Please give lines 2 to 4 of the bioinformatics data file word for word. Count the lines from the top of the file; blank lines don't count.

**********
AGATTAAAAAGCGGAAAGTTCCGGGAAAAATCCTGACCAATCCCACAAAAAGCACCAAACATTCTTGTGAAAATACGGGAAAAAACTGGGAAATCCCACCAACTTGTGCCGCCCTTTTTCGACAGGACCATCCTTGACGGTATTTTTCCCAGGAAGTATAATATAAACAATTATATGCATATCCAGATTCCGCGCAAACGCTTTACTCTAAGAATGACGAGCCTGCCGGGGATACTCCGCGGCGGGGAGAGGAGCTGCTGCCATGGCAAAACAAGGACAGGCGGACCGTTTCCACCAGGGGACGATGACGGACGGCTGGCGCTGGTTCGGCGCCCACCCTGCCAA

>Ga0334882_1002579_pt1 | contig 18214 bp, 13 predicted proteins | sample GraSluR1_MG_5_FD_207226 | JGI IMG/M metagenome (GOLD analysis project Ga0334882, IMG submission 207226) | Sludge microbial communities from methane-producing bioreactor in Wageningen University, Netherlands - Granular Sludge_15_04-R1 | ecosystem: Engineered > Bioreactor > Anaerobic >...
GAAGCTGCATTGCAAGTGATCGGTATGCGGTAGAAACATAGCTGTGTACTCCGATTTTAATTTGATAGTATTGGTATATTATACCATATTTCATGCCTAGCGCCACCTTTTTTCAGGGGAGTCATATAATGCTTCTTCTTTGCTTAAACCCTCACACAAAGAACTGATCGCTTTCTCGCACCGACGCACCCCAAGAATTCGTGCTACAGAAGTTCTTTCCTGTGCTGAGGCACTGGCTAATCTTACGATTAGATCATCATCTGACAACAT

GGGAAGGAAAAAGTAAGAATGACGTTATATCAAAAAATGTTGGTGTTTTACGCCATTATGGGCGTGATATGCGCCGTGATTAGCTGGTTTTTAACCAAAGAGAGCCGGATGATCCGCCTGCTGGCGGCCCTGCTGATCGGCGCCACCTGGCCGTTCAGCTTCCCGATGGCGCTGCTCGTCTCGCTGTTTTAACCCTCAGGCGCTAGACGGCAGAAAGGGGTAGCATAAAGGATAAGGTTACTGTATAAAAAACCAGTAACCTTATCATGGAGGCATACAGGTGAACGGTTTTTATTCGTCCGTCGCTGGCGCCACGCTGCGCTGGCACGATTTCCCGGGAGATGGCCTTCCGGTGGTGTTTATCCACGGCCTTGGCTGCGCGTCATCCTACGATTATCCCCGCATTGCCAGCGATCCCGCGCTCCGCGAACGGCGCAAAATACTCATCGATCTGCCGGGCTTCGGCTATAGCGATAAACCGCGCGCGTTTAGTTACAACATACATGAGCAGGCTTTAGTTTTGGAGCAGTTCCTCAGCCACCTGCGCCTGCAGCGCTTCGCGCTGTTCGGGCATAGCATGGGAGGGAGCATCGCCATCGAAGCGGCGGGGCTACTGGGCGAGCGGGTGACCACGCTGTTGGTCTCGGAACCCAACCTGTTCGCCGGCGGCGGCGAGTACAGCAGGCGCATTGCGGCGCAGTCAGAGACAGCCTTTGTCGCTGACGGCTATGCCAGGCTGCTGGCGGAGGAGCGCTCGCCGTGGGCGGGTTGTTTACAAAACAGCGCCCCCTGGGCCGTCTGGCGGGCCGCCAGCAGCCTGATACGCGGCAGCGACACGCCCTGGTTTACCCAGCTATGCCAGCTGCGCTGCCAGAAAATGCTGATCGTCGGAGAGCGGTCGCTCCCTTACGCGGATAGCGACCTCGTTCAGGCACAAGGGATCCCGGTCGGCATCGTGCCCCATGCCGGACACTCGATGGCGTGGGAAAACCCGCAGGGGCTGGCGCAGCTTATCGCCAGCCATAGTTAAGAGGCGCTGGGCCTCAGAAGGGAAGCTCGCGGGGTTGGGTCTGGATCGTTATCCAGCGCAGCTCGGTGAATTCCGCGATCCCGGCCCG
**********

>Ga0334882_1002579_pt1 | contig 18214 bp, 13 predicted proteins | sample GraSluR1_MG_5_FD_207226 | JGI IMG/M metagenome (GOLD analysis project Ga0334882, IMG submission 207226) | Sludge microbial communities from methane-producing bioreactor in Wageningen University, Netherlands - Granular Sludge_15_04-R1 | ecosystem: Engineered > Bioreactor > Anaerobic >...
GAAGCTGCATTGCAAGTGATCGGTATGCGGTAGAAACATAGCTGTGTACTCCGATTTTAATTTGATAGTATTGGTATATTATACCATATTTCATGCCTAGCGCCACCTTTTTTCAGGGGAGTCATATAATGCTTCTTCTTTGCTTAAACCCTCACACAAAGAACTGATCGCTTTCTCGCACCGACGCACCCCAAGAATTCGTGCTACAGAAGTTCTTTCCTGTGCTGAGGCACTGGCTAATCTTACGATTAGATCATCATCTGACAACAT

GGGAAGGAAAAAGTAAGAATGACGTTATATCAAAAAATGTTGGTGTTTTACGCCATTATGGGCGTGATATGCGCCGTGATTAGCTGGTTTTTAACCAAAGAGAGCCGGATGATCCGCCTGCTGGCGGCCCTGCTGATCGGCGCCACCTGGCCGTTCAGCTTCCCGATGGCGCTGCTCGTCTCGCTGTTTTAACCCTCAGGCGCTAGACGGCAGAAAGGGGTAGCATAAAGGATAAGGTTACTGTATAAAAAACCAGTAACCTTATCATGGAGGCATACAGGTGAACGGTTTTTATTCGTCCGTCGCTGGCGCCACGCTGCGCTGGCACGATTTCCCGGGAGATGGCCTTCCGGTGGTGTTTATCCACGGCCTTGGCTGCGCGTCATCCTACGATTATCCCCGCATTGCCAGCGATCCCGCGCTCCGCGAACGGCGCAAAATACTCATCGATCTGCCGGGCTTCGGCTATAGCGATAAACCGCGCGCGTTTAGTTACAACATACATGAGCAGGCTTTAGTTTTGGAGCAGTTCCTCAGCCACCTGCGCCTGCAGCGCTTCGCGCTGTTCGGGCATAGCATGGGAGGGAGCATCGCCATCGAAGCGGCGGGGCTACTGGGCGAGCGGGTGACCACGCTGTTGGTCTCGGAACCCAACCTGTTCGCCGGCGGCGGCGAGTACAGCAGGCGCATTGCGGCGCAGTCAGAGACAGCCTTTGTCGCTGACGGCTATGCCAGGCTGCTGGCGGAGGAGCGCTCGCCGTGGGCGGGTTGTTTACAAAACAGCGCCCCCTGGGCCGTCTGGCGGGCCGCCAGCAGCCTGATACGCGGCAGCGACACGCCCTGGTTTACCCAGCTATGCCAGCTGCGCTGCCAGAAAATGCTGATCGTCGGAGAGCGGTCGCTCCCTTACGCGGATAGCGACCTCGTTCAGGCACAAGGGATCCCGGTCGGCATCGTGCCCCATGCCGGACACTCGATGGCGTGGGAAAACCCGCAGGGGCTGGCGCAGCTTATCGCCAGCCATAGTTAAGAGGCGCTGGGCCTCAGAAGGGAAGCTCGCGGGGTTGGGTCTGGATCGTTATCCAGCGCAGCTCGGTGAATTCCGCGATCCCGGCCCG